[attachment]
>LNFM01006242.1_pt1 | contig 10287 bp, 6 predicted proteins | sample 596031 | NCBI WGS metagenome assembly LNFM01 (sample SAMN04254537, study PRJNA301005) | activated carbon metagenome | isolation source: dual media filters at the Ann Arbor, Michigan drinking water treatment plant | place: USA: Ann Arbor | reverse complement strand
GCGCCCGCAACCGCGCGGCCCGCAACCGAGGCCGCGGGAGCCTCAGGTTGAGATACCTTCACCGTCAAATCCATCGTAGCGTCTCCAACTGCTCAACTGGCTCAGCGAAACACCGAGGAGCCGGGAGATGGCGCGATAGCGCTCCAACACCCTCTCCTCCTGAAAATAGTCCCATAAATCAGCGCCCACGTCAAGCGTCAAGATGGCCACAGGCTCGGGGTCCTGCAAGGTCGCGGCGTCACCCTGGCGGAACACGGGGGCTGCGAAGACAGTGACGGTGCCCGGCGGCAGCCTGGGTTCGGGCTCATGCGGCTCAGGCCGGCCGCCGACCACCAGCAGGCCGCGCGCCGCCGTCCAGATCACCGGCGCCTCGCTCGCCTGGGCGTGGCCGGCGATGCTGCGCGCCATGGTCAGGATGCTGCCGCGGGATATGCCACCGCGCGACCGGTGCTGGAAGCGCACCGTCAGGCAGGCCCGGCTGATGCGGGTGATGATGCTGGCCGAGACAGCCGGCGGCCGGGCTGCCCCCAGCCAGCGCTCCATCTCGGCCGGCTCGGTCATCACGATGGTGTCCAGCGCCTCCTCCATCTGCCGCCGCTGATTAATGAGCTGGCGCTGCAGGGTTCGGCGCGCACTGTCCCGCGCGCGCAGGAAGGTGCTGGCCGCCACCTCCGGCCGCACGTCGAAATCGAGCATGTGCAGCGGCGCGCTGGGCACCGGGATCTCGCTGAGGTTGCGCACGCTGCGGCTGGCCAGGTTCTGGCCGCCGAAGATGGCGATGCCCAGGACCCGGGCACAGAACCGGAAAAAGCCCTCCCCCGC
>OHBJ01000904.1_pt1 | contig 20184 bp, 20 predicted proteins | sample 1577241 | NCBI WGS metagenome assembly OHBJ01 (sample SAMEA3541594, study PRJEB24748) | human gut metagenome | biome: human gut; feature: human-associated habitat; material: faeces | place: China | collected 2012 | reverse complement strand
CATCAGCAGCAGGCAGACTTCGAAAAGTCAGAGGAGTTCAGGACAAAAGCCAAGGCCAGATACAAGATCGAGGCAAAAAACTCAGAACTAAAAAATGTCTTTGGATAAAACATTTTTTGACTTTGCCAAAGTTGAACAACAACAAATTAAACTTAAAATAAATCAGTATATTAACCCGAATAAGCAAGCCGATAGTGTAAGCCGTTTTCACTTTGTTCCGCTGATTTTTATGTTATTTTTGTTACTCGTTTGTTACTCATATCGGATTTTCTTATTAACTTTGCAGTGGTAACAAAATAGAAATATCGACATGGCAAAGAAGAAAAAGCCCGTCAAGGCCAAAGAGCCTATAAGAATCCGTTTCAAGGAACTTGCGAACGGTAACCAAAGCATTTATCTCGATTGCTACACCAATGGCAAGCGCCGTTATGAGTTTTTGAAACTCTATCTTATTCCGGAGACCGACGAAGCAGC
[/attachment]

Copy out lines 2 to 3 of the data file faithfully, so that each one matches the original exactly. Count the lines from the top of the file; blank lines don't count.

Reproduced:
GCGCCCGCAACCGCGCGGCCCGCAACCGAGGCCGCGGGAGCCTCAGGTTGAGATACCTTCACCGTCAAATCCATCGTAGCGTCTCCAACTGCTCAACTGGCTCAGCGAAACACCGAGGAGCCGGGAGATGGCGCGATAGCGCTCCAACACCCTCTCCTCCTGAAAATAGTCCCATAAATCAGCGCCCACGTCAAGCGTCAAGATGGCCACAGGCTCGGGGTCCTGCAAGGTCGCGGCGTCACCCTGGCGGAACACGGGGGCTGCGAAGACAGTGACGGTGCCCGGCGGCAGCCTGGGTTCGGGCTCATGCGGCTCAGGCCGGCCGCCGACCACCAGCAGGCCGCGCGCCGCCGTCCAGATCACCGGCGCCTCGCTCGCCTGGGCGTGGCCGGCGATGCTGCGCGCCATGGTCAGGATGCTGCCGCGGGATATGCCACCGCGCGACCGGTGCTGGAAGCGCACCGTCAGGCAGGCCCGGCTGATGCGGGTGATGATGCTGGCCGAGACAGCCGGCGGCCGGGCTGCCCCCAGCCAGCGCTCCATCTCGGCCGGCTCGGTCATCACGATGGTGTCCAGCGCCTCCTCCATCTGCCGCCGCTGATTAATGAGCTGGCGCTGCAGGGTTCGGCGCGCACTGTCCCGCGCGCGCAGGAAGGTGCTGGCCGCCACCTCCGGCCGCACGTCGAAATCGAGCATGTGCAGCGGCGCGCTGGGCACCGGGATCTCGCTGAGGTTGCGCACGCTGCGGCTGGCCAGGTTCTGGCCGCCGAAGATGGCGATGCCCAGGACCCGGGCACAGAACCGGAAAAAGCCCTCCCCCGC
>OHBJ01000904.1_pt1 | contig 20184 bp, 20 predicted proteins | sample 1577241 | NCBI WGS metagenome assembly OHBJ01 (sample SAMEA3541594, study PRJEB24748) | human gut metagenome | biome: human gut; feature: human-associated habitat; material: faeces | place: China | collected 2012 | reverse complement strand